What were the main causes of WWII?

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Answered by: Eric, An Expert in the WWII Category
World War II was the single largest conflict in human history, one that propelled the world into the modern age. The results of the conflict set-up the Cold War, introduced the nuclear age, began the development of the computer, and caused fundamental social changes that are familiar to citizens across the world. Less clear are the War's origins, which are complex and defy easy explanation, especially considering that the War was really several, interrelated wars. So what are the causes of WWII? They can be roughly divided into three categories: ideological, economic, and political.

     The two main ideological drivers of World War II were nationalism and imperialism. In this sense, this is similar to the causes of World War I, and World War II has often been called a continuation of World War I. The two main belligerents of the war: Japan and Germany, both had a public mood and governments animated by extreme nationalism tinged with militarism, often known now as Fascism (the governments of Italy and Germany were both explicitly Fascist). The Japanese and German governments both felt their nations to have been slighted in the aftermath of World War I and wished to assert their power on the global stage and to have their nations acknowledged as important and to do so with their armed forces. Imperialism is the other important driver, especially for Japan. Japan's invasion of modern-day China began in 1931 and expanded their colonial empire, which already included Korea. The Japanese felt their nation was over-crowded, yet devoid of national resources, so in order to control their own destiny they felt they had to seize resource-rich areas to avoid being dominated by foreign powers. The Nazi German government under Adolf Hitler wished to expand eastward in order to secure oil and food resources for Germany.

     Economic considerations played a powerful role in driving both Germany and Japan to war. Germany faced economic humiliation and disaster in the 1920's after being hamstrung by the reparations they were forced to pay in the Treaty of Versailles, which officially ended World War I. The Great Depression further racked Germany's economy and when Hitler came to power in 1933, Germany's massive rearmament and public works' programs effectively ended unemployment. The build-up for war saved Germany's economy and necessitated aggression in order to maintain the economic status quo. The war would have helped Germany's economy by creating satellite states and colonies that they could pillage for resources. Japan, as mentioned above, was concerned that they did not have the natural resources to maintain an industrial economy, especially after the Great Depression. Much of Japan's aggressive expansion was into areas which contained resources such as iron ore, oil, and rubber.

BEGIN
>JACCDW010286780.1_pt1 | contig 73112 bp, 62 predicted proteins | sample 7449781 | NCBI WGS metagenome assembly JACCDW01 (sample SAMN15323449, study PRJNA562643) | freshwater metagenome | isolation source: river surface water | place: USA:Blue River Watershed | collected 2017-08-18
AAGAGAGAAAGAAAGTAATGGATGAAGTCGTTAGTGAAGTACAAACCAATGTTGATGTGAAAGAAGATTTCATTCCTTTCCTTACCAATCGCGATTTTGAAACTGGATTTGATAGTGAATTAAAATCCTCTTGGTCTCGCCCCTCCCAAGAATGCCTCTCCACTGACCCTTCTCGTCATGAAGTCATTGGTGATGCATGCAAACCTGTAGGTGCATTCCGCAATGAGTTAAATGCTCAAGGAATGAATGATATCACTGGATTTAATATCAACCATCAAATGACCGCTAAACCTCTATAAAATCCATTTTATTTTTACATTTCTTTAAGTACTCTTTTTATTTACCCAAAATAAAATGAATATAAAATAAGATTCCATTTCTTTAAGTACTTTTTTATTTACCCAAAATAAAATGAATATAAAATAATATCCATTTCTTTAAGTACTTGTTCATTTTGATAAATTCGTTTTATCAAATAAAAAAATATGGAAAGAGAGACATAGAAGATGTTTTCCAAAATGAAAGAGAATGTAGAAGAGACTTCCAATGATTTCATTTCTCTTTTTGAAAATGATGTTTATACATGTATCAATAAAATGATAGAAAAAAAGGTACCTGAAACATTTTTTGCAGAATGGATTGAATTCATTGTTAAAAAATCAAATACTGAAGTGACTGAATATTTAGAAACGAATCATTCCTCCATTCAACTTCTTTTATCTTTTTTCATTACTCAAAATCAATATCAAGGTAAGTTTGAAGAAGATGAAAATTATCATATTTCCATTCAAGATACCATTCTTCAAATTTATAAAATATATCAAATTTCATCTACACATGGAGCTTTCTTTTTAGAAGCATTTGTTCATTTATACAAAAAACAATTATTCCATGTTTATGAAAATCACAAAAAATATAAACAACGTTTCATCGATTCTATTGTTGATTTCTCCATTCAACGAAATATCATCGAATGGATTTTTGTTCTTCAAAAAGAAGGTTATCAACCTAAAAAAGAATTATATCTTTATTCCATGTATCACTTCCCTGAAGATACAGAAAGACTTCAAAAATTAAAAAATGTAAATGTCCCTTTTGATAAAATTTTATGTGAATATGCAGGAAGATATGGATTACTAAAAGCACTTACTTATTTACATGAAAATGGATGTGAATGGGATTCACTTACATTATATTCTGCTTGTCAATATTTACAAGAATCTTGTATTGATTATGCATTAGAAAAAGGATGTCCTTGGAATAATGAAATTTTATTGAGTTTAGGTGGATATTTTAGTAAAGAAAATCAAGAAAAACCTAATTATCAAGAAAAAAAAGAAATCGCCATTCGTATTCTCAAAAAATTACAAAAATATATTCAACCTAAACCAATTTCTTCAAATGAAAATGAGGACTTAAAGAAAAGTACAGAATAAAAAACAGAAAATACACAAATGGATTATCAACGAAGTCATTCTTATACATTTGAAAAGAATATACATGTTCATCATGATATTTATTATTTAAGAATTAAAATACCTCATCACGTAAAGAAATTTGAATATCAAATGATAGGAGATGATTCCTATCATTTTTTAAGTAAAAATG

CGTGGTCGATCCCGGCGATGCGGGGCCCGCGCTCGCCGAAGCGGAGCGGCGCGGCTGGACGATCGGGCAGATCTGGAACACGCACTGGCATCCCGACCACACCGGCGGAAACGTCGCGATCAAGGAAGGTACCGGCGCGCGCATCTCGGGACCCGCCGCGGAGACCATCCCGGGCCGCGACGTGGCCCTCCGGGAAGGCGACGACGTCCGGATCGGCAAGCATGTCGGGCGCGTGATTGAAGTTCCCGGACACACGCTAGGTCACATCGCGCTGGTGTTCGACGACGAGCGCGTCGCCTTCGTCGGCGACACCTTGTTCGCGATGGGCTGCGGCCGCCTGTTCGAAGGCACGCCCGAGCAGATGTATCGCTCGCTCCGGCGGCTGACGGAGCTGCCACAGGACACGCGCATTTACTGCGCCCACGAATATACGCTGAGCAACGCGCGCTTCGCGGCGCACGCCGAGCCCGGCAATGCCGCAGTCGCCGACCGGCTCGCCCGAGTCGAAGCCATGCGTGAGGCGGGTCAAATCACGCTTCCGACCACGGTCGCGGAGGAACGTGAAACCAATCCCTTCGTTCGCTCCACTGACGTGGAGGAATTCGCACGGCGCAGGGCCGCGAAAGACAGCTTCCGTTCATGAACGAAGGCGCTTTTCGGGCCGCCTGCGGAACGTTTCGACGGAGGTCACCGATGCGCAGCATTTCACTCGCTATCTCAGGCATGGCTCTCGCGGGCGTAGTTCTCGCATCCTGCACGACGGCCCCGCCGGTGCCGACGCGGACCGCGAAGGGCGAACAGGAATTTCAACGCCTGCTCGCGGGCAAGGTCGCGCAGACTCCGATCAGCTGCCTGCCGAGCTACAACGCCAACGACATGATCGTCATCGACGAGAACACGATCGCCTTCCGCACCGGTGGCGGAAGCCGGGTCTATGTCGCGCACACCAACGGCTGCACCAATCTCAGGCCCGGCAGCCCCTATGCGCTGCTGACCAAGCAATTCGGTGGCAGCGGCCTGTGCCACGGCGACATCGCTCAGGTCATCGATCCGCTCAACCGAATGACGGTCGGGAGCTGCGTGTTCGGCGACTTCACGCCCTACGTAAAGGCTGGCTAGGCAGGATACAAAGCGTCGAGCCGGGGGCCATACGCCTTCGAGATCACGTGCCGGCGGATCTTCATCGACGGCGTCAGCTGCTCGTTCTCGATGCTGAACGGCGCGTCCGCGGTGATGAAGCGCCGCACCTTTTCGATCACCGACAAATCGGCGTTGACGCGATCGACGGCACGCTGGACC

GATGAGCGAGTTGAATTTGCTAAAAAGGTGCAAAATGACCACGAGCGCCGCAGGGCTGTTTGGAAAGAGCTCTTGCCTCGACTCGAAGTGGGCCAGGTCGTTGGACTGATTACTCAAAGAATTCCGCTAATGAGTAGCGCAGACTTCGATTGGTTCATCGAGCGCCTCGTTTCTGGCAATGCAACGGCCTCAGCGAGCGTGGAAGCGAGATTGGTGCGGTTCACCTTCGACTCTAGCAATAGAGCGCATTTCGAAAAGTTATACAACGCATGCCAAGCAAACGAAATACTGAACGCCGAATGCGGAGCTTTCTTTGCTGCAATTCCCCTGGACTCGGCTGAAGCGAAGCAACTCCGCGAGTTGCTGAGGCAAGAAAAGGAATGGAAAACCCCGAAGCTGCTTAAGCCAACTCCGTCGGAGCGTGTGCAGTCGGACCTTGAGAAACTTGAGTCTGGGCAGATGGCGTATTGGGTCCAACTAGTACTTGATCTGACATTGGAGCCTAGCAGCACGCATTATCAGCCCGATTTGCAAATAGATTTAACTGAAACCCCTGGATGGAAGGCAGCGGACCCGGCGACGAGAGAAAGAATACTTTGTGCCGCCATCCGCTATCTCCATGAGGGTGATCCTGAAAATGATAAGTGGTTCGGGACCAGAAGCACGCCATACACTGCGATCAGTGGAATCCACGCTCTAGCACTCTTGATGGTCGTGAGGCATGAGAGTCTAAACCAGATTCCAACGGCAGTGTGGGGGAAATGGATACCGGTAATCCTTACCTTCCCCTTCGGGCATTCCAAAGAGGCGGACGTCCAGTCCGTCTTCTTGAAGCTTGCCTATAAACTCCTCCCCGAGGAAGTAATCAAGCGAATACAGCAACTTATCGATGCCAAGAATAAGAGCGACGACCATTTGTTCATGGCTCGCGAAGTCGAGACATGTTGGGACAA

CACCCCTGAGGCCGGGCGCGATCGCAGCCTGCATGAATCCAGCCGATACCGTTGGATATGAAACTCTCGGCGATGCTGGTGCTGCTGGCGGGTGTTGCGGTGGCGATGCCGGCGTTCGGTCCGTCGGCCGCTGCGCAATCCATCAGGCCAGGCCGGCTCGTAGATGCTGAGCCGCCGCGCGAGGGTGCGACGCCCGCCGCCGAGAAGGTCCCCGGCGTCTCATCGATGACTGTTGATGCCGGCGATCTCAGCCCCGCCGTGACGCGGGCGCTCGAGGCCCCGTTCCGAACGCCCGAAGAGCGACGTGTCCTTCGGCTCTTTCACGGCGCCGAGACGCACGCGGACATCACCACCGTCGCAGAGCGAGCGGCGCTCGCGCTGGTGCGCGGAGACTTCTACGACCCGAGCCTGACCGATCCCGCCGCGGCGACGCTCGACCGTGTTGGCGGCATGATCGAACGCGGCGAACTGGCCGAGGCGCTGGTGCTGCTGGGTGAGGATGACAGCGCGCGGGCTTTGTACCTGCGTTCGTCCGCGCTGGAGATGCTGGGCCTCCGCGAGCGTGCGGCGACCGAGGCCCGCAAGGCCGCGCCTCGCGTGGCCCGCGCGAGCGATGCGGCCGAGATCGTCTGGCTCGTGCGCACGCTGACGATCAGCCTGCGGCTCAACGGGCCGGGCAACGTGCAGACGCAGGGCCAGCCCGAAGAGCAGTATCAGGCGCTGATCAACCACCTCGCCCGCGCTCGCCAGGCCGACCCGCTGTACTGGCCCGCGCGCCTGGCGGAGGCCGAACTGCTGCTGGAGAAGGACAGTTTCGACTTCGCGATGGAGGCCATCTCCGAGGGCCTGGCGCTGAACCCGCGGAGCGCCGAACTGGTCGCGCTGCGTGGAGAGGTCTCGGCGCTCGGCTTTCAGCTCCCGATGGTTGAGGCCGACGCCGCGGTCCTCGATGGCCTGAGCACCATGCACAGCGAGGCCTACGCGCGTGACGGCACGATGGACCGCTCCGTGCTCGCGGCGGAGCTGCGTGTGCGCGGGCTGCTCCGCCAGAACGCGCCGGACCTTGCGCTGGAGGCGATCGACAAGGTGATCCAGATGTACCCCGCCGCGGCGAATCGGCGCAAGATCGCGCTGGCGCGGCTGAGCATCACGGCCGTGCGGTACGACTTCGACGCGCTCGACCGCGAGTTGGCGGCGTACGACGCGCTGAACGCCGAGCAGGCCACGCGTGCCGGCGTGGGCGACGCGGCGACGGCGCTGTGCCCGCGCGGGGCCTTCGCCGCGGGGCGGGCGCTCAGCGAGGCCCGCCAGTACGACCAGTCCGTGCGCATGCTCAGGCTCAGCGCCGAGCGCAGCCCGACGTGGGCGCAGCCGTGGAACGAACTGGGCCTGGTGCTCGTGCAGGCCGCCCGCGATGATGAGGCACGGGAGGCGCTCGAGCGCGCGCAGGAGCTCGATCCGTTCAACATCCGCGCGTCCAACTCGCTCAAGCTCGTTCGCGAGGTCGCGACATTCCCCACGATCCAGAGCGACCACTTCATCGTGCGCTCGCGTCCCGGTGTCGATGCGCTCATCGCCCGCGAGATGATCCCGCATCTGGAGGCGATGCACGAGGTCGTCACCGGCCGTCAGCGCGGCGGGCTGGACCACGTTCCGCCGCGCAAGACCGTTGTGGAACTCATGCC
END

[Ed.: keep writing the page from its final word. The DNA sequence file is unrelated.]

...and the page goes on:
The last, and perhaps, main cause were political considerations. Specific political policies drove the nations of the world into conflict. Adolf Hitler's aggressive policy was designed to both seize territory and to provoke conflict with Germany's historical enemies of France and Poland, and inevitably led to a confrontation with Communist Soviet Russia. The policies of the Nazi's were in direct conflict with the democracies of Western Europe and America and the Communist government of the Soviet Union. Hitler's insistence on seizing German-speaking areas of European countries eventually provoked a war with France and Britain. Hitler's policy was also directly at odds with the restrictions placed on Germany by the victors of World War I, and was consistently provocative. In Japan, the desire to have the military supreme over all other aspects of the State crushed alternative views and led the country on a path to war in it's quest to be the dominant power in the Pacific Ocean and the world's preeminent naval power. The policy of continuing aggression against peaceful nations and against European colonial possessions eventually led the United States to embargo Japan, which led Japan to become very aggressive against the United States, eventually attacking the US Pacific Fleet and drawing the United States into the global conflict.

     These, briefly, were the main causes of WWII. There were other consequential actions by nations involved in the War besides the two main belligerents and there were a host of events, social changes and attitudes, and ideological subtleties that brought nations to the point of cataclysmic conflict. This set of complicated, but familiar, engines of conflict happened to coalesce at a point where the whole social life of nations were industrialized and pitted against one another in battles of annihilation. This is why the Second World War had such a horrific death toll and caused so much change in such little time.

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